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Old-School Chicago Politics Pays Off for Rahm on Election Day: Konkol

By Mark Konkol | April 7, 2015 11:41pm | Updated on April 8, 2015 8:02am
 Mayor Rahm Emanuel eats breakfast at Ann Sather's with his campaign workers.
Mayor Rahm Emanuel eats breakfast at Ann Sather's with his campaign workers.
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Getty Images/Joshua Lott

The Chicago Democratic Machine saved Rahm Emanuel.

On Tuesday, the mayor earned a second term, besting Cook County Board Commissioner Jesus “Chuy” Garcia with 56 percent of the vote, according to unofficial vote totals.

And Emanuel did it the Chicago way — on the ground, with a personal touch.

Led by campaign veterans who earned their chops under former Mayor Richard M. Daley and the late Cook County Board President John Stroger, Emanuel volunteers followed the tried-and-true election playbook that kept those powerful men in office for 36 years combined.


A groundswell of volunteers, including city workers taking vacation days and paid door knockers, successfully pushed supporters in wealthy, white wards along the lakefront — Emanuel’s strongest voting bloc — to cast early ballots and come out in force on Election Day.

And boy did it work.

Emanuel crushed Garcia, pulling in 84 percent of the vote in the 42nd and 43rd wards — a collection of heavily white wards that include some of the city’s wealthiest ZIP codes in River North, Streeterville, Gold Coast and Lincoln Park.

Voters in Lakeview and Wrigleyville helped the mayor score 75 percent of the vote in the 44th Ward.

DNAinfo/Tanveer Ali

In the 47th Ward that includes the mayor’s Ravenswood home, Emanuel picked up 65 percent of the vote — a 15 percentage point gain over February election results, according to unofficial vote totals.

On the Northwest Side, the strategy was “straight out of the Daley playbook,” a campaign insider said.

Even Daley's former aide Terry Teele, who resigned in scandal, volunteered to help get out the vote with an aggressive ground game in the mostly white, solidly middle-class wards that are the home of generations of city workers.

Emanuel topped Garcia in four Northwest Side wards, including capturing 64 percent of the vote in the 41st Ward — home of Norwood Park and Edison Park residents who filed the most noise complaints related to new flight paths at O’Hare Airport.

“Up on the Northwest Side, we had a huge number of volunteers, and they hit precincts three or four times [Tuesday.] We had a lot of people out. A lot of people phone-banking,” a campaign source said. “They want to talk to a person to be a conduit to the candidate so they can speak their piece. It’s cathartic. … People in this town expect to be asked for their vote.”

In his final campaign ad that aired Monday, Emanuel humbly did just that, saying, “I ask for your vote on April 7.”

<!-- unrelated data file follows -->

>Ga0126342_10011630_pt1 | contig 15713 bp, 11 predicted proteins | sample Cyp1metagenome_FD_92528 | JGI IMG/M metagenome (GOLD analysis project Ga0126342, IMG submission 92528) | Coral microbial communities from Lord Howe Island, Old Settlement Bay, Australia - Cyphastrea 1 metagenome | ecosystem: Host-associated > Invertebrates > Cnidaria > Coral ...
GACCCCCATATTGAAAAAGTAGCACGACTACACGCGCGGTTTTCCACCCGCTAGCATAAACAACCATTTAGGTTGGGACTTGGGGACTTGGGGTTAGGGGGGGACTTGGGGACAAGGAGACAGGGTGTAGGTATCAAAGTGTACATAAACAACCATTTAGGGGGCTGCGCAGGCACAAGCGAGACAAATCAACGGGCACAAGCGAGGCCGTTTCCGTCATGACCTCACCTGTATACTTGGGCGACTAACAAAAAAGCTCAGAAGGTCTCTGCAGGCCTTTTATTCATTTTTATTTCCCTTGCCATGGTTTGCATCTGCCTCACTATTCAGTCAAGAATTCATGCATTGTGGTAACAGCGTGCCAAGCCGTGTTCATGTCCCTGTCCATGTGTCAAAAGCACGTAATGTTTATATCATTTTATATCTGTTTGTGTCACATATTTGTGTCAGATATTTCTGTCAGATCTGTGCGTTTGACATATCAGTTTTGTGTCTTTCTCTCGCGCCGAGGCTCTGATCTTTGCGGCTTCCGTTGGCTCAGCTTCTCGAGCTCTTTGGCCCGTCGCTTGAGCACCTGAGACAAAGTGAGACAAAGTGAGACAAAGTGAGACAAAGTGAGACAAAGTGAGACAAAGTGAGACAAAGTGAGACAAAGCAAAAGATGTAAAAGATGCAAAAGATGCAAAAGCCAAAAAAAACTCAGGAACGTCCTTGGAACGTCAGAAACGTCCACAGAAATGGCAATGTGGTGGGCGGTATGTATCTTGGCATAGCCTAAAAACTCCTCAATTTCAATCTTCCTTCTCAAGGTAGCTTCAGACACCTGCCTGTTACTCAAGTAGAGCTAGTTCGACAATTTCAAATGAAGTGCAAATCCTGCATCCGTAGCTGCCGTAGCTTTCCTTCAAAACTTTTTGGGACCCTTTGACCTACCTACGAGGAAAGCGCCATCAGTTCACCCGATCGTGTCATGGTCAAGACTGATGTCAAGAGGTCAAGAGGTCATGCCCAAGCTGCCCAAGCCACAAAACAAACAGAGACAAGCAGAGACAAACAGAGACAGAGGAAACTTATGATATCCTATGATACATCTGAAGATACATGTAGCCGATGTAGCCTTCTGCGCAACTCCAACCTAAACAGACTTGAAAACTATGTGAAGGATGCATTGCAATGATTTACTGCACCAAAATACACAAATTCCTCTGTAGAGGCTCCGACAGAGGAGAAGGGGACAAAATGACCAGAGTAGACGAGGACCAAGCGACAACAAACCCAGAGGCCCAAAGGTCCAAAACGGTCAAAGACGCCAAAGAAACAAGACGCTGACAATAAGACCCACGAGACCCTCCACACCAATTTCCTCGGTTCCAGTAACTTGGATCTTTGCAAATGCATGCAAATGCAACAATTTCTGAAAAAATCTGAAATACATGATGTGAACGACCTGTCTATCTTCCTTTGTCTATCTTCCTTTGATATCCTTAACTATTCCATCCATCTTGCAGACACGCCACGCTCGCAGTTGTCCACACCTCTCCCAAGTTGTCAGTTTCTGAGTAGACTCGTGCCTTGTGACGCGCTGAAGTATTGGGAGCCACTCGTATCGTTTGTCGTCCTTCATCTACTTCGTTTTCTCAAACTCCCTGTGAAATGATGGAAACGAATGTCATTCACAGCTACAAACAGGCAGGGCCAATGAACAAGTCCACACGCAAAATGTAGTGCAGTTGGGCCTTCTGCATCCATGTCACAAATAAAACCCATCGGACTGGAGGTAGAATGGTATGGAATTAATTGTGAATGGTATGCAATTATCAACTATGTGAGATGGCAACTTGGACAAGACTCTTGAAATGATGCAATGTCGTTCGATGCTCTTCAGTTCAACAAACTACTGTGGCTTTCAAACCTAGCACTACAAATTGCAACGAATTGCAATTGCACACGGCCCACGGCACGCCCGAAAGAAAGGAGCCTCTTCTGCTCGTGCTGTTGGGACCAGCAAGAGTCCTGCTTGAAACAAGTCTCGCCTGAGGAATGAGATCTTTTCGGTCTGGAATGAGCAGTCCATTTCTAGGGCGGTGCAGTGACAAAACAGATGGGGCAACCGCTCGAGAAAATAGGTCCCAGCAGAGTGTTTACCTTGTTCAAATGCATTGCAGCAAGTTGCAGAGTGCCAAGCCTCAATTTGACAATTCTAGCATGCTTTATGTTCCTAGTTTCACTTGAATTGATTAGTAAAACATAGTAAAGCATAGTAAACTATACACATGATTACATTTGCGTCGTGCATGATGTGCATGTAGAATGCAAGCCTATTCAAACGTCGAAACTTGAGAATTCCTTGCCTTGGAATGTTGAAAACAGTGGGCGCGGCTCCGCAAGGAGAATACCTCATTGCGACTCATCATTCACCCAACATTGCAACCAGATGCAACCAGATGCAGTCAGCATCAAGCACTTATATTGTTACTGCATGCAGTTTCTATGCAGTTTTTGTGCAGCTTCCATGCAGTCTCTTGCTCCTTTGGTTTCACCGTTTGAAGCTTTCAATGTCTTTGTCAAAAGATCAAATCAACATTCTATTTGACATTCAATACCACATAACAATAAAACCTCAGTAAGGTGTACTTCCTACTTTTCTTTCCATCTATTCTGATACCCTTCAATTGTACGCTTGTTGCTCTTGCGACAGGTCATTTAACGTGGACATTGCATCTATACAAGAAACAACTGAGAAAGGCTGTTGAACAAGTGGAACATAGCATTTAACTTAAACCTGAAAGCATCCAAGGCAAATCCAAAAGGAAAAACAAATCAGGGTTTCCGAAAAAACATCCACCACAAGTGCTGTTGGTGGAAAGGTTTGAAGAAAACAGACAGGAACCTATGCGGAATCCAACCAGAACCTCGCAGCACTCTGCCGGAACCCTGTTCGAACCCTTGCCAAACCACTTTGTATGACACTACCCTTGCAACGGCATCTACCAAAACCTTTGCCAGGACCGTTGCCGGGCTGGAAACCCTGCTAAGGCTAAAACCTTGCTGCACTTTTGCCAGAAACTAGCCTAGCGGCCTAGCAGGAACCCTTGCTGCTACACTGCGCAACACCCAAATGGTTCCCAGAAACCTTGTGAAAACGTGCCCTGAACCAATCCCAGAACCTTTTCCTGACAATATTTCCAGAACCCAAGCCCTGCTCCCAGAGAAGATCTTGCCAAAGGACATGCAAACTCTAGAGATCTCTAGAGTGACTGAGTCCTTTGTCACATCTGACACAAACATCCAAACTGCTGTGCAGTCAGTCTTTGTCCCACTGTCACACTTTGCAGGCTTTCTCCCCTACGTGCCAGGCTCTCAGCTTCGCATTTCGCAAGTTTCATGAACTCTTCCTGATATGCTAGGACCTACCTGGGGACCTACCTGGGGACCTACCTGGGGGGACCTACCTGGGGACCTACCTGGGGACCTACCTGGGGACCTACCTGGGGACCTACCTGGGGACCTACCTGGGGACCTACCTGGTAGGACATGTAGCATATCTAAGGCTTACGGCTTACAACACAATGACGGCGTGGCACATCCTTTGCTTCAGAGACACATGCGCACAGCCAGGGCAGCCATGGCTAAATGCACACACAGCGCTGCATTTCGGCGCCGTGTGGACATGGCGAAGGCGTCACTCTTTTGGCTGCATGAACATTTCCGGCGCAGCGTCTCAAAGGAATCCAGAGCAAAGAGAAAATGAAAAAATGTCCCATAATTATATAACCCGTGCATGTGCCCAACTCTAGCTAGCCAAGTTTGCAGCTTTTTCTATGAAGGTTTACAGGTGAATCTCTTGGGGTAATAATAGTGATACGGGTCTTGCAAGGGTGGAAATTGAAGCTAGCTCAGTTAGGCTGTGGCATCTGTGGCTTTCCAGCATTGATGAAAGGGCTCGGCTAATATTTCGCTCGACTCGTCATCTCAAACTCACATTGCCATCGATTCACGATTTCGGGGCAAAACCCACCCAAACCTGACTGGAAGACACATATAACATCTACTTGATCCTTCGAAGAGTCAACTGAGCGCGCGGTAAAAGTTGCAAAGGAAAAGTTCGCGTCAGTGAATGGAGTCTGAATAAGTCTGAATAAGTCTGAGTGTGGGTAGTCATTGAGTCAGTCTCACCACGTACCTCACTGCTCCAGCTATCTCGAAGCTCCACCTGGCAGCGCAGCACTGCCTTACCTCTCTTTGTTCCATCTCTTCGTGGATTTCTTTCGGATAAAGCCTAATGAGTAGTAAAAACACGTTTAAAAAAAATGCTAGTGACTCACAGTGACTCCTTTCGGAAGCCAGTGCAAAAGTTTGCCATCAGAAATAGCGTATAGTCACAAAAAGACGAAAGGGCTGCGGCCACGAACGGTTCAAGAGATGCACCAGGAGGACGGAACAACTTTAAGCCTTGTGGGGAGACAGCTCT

After failing in the February general election to win a majority in both the 19th and 11th wards — historically South Side Irish wards with strong ties to the Daley organization — Emanuel picked up 59 percent and 62 percent of the vote, respectively.

Further evidence of Emanuel’s Daley-inspired runoff strategy could be found on the Election Day palm card of the former mayor’s nephew, Patrick Daley Thompson, who handily won his aldermanic bid in the 11th Ward. The mayoral instruction? Rahm.

Voters in mostly black wards on the South Side got the kind of full-court press they hadn’t witnessed since the Stroger days, with a massive army of foot soldiers instructed to “press the flesh” and “knock on doors three, four, five times” to make sure faithful voters made it to the polls to vote for Emanuel, a campaign insider said.

Stroger, the late Cook County boss, probably would have been proud of the results.

Emanuel carried every majority African-American ward, including the 4th Ward, home of President Barack Obama, with 61 percent of the vote, according to unofficial vote totals.

The mayor won every ward south of 67th Street, except the mostly Hispanic 10th Ward, which Garcia won with 59 percent of the vote, according to official vote totals.

Indeed, Garcia’s strongest showing at the polls came in overwhelmingly Latino wards on the Southwest and Northwest sides of the city. Ald. Ricardo Munoz, Garcia's strongest ally on the City Council, rounded up 80 percent of the vote in his 22nd Ward, which is nearly 90 percent Hispanic.

Garcia beat Emanuel handily in every mostly Hispanic ward except the 13th — home of Democratic power broker Illinois House Speaker Michael Madigan, who also serves as ward committeeman.

Garcia netted 65 percent of the vote in the 80 percent Hispanic 14th Ward controlled by Ald. Ed Burke, the longest-serving alderman in Chicago history who supported Emanuel and serves as the chairman of the powerful Council Finance Committee.

But Garcia — the Chicago Teachers Union-backed “neighborhood guy” whose candidacy was energized after forcing Emanuel into a runoff — fell short everywhere else.

"We didn't lose today. We tried today,” Garcia told his supporters after conceding defeat. “We fought hard for what we believed in."

While he’s right about that, there’s no denying another Election Day truth — Chicago politics hasn’t changed a bit.

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